President Abdelaziz Bouteflika of Algeria confirmed on Sunday his intentions to run for a fifth term, one day after his National Liberation Front party said the 81-year-old will run again.
Bouteflika’s bid, announced on the Algeria Press Service state news channels, included the promise that if elected he would begin a national dialogue to establish a “political, economic and social platform” with the possibility of constitutional reforms.
The announcement ended months of speculation on whether the ailing Bouteflika could – or should – compete in elections set for April. He had a stroke in 2013 and is rarely seen in public, and is now one of Africa’s oldest leaders. He also has been in office since 1999 and is the country’s longest running president since independence in 1962.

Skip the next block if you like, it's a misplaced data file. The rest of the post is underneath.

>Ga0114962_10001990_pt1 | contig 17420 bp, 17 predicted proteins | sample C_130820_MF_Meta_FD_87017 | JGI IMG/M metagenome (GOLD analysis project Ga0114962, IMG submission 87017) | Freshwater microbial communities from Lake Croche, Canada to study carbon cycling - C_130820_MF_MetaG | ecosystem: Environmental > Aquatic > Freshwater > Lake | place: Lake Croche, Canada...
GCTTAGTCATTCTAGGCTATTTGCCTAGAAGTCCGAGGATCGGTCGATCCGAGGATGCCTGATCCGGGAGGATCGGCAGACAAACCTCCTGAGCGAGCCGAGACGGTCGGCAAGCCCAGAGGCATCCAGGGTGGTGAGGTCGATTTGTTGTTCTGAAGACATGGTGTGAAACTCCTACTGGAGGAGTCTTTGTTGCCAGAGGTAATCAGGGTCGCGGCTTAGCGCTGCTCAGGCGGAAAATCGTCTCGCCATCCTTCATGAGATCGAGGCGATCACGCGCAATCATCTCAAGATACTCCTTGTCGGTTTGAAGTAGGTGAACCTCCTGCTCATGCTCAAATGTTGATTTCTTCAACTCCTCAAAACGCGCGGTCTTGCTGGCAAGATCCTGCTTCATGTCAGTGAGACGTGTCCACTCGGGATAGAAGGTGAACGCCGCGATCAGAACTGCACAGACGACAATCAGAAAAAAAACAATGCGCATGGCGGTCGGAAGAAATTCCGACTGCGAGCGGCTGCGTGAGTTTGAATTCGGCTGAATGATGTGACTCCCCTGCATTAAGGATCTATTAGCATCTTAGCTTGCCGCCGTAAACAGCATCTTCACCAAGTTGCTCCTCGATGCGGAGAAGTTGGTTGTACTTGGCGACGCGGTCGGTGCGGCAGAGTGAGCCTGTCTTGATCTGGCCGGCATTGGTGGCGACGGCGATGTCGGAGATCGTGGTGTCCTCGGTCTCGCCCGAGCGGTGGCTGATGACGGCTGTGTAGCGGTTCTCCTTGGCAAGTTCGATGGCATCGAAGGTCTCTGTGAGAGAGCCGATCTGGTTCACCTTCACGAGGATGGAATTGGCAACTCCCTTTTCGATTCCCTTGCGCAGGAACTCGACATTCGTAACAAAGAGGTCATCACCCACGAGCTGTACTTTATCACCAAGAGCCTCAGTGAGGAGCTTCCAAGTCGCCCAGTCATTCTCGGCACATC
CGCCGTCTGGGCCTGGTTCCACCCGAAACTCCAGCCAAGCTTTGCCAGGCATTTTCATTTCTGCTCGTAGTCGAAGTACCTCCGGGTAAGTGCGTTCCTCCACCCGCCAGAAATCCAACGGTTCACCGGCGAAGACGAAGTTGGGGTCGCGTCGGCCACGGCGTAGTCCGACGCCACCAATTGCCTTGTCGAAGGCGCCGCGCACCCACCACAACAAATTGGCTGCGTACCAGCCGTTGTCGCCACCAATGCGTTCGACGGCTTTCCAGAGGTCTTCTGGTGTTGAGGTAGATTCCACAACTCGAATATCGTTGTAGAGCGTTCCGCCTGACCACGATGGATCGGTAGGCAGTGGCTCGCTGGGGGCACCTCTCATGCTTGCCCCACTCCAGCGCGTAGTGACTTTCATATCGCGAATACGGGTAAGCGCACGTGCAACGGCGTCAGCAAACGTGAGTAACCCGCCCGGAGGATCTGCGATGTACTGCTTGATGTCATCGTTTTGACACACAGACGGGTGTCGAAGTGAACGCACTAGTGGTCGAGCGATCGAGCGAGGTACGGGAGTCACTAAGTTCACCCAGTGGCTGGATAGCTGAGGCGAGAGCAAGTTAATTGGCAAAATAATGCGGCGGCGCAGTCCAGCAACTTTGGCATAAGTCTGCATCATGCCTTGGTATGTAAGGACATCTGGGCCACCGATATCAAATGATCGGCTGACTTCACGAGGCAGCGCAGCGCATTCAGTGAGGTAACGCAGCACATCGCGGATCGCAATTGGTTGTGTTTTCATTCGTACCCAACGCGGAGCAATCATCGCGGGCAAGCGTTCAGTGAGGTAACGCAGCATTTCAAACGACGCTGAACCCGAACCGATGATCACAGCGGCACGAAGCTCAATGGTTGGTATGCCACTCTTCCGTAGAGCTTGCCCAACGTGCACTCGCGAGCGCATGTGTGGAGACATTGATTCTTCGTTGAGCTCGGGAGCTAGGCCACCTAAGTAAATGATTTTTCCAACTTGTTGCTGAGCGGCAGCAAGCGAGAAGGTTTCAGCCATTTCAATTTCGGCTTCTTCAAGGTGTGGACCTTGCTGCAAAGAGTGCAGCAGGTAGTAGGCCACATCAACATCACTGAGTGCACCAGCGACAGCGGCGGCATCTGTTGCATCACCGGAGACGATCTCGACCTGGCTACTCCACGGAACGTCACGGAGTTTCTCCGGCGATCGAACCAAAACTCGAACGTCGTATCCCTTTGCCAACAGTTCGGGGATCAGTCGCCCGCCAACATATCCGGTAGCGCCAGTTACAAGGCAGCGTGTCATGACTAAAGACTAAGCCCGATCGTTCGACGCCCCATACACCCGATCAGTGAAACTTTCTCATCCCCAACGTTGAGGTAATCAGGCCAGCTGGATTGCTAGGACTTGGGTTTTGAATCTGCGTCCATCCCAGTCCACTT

In January, the reclusive Bouteflika was reportedly treated at a hospital in Grenoble, France, where his medical team has long practiced. That sparked a new round of concern over his health.
Bouteflika addressed the health issue in his statement, noting that he has never hidden from the Algerian people on matters of health and that he remains fit to lead the nation.
Among others, Bouteflika will face Ali Benflis, a former prime minister who announced his candidacy with the Talaie El Hurriyet party last week, and moderate Islamist Abderrazak Makri of Algeria’s Movement for the Society of Peace (MSP). Candidates have until early March to file for eligibility.
Image: Bouteflika file